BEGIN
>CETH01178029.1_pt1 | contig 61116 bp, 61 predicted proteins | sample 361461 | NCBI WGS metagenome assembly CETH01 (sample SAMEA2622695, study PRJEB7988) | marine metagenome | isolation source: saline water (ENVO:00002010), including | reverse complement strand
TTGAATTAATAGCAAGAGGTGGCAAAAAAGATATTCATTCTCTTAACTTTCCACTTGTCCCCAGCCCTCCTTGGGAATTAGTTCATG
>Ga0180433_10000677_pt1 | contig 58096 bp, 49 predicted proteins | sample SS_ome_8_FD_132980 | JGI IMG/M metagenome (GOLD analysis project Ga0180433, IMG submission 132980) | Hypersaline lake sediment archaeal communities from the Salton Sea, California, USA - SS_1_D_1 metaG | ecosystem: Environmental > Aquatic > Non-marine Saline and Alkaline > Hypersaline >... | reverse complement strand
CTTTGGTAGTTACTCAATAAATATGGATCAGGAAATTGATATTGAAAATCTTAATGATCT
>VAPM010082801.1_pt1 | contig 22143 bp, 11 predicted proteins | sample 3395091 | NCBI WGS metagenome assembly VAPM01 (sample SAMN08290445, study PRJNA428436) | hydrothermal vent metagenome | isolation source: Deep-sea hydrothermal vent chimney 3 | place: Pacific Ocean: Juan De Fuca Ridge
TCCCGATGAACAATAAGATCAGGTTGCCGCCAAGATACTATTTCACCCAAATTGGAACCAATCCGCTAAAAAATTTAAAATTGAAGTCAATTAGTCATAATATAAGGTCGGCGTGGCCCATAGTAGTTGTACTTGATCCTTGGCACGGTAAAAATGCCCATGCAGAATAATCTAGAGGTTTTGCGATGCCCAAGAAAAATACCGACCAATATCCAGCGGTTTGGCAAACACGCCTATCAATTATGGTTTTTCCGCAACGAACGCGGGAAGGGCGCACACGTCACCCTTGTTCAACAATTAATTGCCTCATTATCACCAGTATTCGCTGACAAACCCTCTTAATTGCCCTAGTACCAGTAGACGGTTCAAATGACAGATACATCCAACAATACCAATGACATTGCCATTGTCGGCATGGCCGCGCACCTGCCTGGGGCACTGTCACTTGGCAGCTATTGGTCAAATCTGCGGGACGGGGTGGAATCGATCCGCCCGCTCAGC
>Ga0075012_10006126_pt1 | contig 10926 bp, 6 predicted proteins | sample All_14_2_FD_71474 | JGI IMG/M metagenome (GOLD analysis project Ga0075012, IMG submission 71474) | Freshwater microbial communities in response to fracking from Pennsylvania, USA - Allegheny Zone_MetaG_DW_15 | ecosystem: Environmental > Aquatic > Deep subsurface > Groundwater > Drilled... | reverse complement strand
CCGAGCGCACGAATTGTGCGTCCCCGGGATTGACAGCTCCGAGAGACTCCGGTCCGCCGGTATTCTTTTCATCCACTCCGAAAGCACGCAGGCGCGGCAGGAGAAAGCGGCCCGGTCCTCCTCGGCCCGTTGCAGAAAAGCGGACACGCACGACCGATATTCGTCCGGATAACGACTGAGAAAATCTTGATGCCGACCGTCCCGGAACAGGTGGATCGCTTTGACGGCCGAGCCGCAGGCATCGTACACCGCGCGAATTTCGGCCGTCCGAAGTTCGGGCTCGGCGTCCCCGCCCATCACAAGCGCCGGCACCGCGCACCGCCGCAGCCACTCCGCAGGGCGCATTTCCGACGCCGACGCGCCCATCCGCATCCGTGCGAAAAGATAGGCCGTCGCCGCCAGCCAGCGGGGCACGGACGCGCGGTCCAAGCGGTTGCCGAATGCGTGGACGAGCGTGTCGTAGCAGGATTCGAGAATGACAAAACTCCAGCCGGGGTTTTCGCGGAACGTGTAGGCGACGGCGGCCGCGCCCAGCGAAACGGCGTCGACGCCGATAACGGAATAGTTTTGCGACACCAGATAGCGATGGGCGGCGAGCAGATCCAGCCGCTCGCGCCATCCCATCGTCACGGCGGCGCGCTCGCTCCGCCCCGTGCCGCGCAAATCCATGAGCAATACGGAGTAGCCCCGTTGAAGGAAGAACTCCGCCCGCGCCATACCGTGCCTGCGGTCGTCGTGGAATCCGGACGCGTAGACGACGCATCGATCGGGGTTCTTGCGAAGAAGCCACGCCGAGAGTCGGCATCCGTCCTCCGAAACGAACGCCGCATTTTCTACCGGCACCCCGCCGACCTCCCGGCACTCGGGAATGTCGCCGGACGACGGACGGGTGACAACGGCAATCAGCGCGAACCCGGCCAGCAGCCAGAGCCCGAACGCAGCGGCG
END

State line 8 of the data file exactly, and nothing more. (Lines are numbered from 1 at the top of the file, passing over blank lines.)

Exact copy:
CCGAGCGCACGAATTGTGCGTCCCCGGGATTGACAGCTCCGAGAGACTCCGGTCCGCCGGTATTCTTTTCATCCACTCCGAAAGCACGCAGGCGCGGCAGGAGAAAGCGGCCCGGTCCTCCTCGGCCCGTTGCAGAAAAGCGGACACGCACGACCGATATTCGTCCGGATAACGACTGAGAAAATCTTGATGCCGACCGTCCCGGAACAGGTGGATCGCTTTGACGGCCGAGCCGCAGGCATCGTACACCGCGCGAATTTCGGCCGTCCGAAGTTCGGGCTCGGCGTCCCCGCCCATCACAAGCGCCGGCACCGCGCACCGCCGCAGCCACTCCGCAGGGCGCATTTCCGACGCCGACGCGCCCATCCGCATCCGTGCGAAAAGATAGGCCGTCGCCGCCAGCCAGCGGGGCACGGACGCGCGGTCCAAGCGGTTGCCGAATGCGTGGACGAGCGTGTCGTAGCAGGATTCGAGAATGACAAAACTCCAGCCGGGGTTTTCGCGGAACGTGTAGGCGACGGCGGCCGCGCCCAGCGAAACGGCGTCGACGCCGATAACGGAATAGTTTTGCGACACCAGATAGCGATGGGCGGCGAGCAGATCCAGCCGCTCGCGCCATCCCATCGTCACGGCGGCGCGCTCGCTCCGCCCCGTGCCGCGCAAATCCATGAGCAATACGGAGTAGCCCCGTTGAAGGAAGAACTCCGCCCGCGCCATACCGTGCCTGCGGTCGTCGTGGAATCCGGACGCGTAGACGACGCATCGATCGGGGTTCTTGCGAAGAAGCCACGCCGAGAGTCGGCATCCGTCCTCCGAAACGAACGCCGCATTTTCTACCGGCACCCCGCCGACCTCCCGGCACTCGGGAATGTCGCCGGACGACGGACGGGTGACAACGGCAATCAGCGCGAACCCGGCCAGCAGCCAGAGCCCGAACGCAGCGGCG